We all speak English. I just happen to do it for a living.

Inside Sales

Posted: May 24th, 2010 | Author: | Filed under: copywriting tips, management, posted via iPhone | No Comments »

I had a writer editing a whitepaper today, and he was really carving into it. I suggested he take it to the author — a product manager — and start selling the edits early on.

He didn’t like the idea. Said there’s no better way than to just give back the text all marked up.

I approached it differently:

“You’re gonna scare the crap out of them with so many edits. Show them a few examples of your edits before you finish. Get them comfortable with those. Then they won’t fight as much when you hand it back mostly rewritten.”

He said he’d try.

When you have time to do so, sharing work early makes life easier. People get bought in. You can incorporate good ideas. You make them a participant. You spread the accolades.

The risk you run is that you share an idea too early, and the critical feedback you hear nips a good idea before it can bloom. This often happens when you’re still exploring a concept, and the unfinished nature of it freaks people out.

It’s more important with original work than edits. But if you deliver a piece back that’s bleeding with red ink, you’re best served prepping the soon-to-be-bruised ego. It’s not heartbreak if they agree with you.

So here’s my test about when to start you inside sales job. If you can answer yes, then go start selling:

Can you explain it to your significant other?

Does it have a catchy headline or tagline?

Do you have a specific concept or idea you want feedback on?

With those, you will represent the concept well. You will give your audience a fully-formed thought. And you will likely get some decent feedback as you put on your inside sales hat.

Ad Testing: Use Facebook CPC Instead of Polling

Posted: July 6th, 2009 | Author: | Filed under: facebook, interactive marketing, management, posted via iPhone, social media | 1 Comment »

How do you test an awareness campaign with traditional and online display media? What if you ran a Facebook cost-per-click campaign that tested all your messages and offers across your demographics?

By doing minimal targeting — regions, for example. Or another variable not expected to influence results — then you could compare the percentage of impressions to the percentage of clicks to tell how varying demographics respond to your messages and offers.

In other words, instead of paying an ad testing company to poll customers, you can use Facebook to extend your campaigns for similar actionable data and yet more impressions. Ad testing can extend your campaign, rather than merely being an added cost.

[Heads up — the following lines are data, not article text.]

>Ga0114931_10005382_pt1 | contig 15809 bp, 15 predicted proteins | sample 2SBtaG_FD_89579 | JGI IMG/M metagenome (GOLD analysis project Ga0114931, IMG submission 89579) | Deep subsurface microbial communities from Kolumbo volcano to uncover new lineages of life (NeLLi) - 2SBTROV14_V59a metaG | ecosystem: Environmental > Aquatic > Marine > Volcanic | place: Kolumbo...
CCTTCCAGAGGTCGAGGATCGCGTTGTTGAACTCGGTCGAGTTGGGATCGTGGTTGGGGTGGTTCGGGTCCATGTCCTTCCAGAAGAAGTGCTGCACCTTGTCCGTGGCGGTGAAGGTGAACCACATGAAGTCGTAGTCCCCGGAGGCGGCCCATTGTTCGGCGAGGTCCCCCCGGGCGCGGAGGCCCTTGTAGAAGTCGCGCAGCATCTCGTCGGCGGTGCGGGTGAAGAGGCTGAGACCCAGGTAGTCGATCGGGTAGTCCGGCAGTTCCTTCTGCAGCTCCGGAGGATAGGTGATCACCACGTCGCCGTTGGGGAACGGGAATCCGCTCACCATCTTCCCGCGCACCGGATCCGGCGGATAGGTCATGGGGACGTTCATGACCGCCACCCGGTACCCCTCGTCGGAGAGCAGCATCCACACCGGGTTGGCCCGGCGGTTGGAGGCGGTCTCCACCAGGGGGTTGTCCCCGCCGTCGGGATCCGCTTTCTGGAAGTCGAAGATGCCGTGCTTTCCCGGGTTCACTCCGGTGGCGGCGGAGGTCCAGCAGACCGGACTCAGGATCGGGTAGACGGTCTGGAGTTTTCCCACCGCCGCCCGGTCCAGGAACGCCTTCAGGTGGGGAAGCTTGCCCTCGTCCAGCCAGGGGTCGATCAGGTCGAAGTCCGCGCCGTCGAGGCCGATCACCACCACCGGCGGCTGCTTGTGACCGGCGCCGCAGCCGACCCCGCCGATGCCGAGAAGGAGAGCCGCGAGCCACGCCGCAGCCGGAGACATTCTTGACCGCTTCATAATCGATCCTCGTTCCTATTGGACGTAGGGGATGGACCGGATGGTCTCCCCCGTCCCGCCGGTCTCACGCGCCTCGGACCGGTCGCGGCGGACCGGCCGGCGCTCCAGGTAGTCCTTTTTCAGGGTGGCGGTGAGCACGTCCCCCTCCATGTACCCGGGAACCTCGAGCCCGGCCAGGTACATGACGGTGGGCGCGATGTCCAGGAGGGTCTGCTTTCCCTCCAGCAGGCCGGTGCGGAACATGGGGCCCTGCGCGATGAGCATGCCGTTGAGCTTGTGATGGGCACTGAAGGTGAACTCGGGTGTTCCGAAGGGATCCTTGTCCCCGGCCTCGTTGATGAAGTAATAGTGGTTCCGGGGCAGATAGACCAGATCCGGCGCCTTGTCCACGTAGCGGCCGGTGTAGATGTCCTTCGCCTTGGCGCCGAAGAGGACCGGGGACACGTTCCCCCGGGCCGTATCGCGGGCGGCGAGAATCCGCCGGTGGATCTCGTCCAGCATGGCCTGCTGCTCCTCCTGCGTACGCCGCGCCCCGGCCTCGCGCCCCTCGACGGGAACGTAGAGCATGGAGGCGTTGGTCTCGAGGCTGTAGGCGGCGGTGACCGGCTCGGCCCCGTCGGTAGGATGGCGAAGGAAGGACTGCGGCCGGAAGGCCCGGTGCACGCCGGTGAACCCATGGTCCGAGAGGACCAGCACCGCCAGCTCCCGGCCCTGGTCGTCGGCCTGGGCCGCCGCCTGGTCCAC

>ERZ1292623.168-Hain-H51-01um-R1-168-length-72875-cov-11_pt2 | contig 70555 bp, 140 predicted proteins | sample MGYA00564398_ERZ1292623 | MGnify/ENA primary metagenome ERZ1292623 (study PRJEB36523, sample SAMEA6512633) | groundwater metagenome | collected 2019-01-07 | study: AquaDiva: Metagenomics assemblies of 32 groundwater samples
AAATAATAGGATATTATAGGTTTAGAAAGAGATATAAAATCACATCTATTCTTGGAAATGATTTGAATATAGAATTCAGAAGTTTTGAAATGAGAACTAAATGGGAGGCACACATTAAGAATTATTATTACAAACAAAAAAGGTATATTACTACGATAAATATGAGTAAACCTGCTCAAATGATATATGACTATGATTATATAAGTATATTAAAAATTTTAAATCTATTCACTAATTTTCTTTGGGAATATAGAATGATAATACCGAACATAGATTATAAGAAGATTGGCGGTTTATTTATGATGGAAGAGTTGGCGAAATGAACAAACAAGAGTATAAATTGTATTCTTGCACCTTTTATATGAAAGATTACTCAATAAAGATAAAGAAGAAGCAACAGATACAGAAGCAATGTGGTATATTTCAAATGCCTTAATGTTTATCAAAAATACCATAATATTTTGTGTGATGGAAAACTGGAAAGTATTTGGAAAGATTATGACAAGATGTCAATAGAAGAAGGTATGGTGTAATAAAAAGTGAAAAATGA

Read the rest of this entry »

Weekends and Creative Problem Solving

Posted: April 28th, 2009 | Author: | Filed under: copywriting tips, posted via iPhone | No Comments »

Research, create, ignore, perfect. When I am learning and practicing new skills, I have to push myself to remember the “ignore” phase of creativity. Letting a problem rest so your unconscious mind can tackle it has long been known as the mark of a diciplined creative.

Telling your own internal task-master “let me sleep on it” will yield better creative time after time.

I have a tendency like most ambitious creatives to just stay head down on a problem until I can’t see the forest for the trees.

Three-day weekends can cure problem myopia better than most tricks for big new skills. It’s long enough to bring you back refreshed and eager to perfect something. It’s also long enough to let your subconscious mind make connections that your conscious mind wouldn’t.

Freightliner’s Frontal Attack

Posted: January 1st, 2009 | Author: | Filed under: creative, Freightliner, interactive advertising, interactive marketing, online copywriting, portfolio, posted via iPhone | 1 Comment »
The Cascadia gave us an opportunity to revisit the Run Smart manifesto.

The Cascadia gave us an opportunity to revisit the Run Smart manifesto.

Breathing New Life into “Run Smart”

Freightliner Trucks is the left brain of the trucking world. They make durable heavy duty trucks that run until the wheels fall off. They pride themselves on total cost of ownership, uptime, and ROI.

They are, however, almost apologetic about it. When they launched the new Cascadia truck — their first new truck in nearly a decade — we tried to change that. Read the rest of this entry »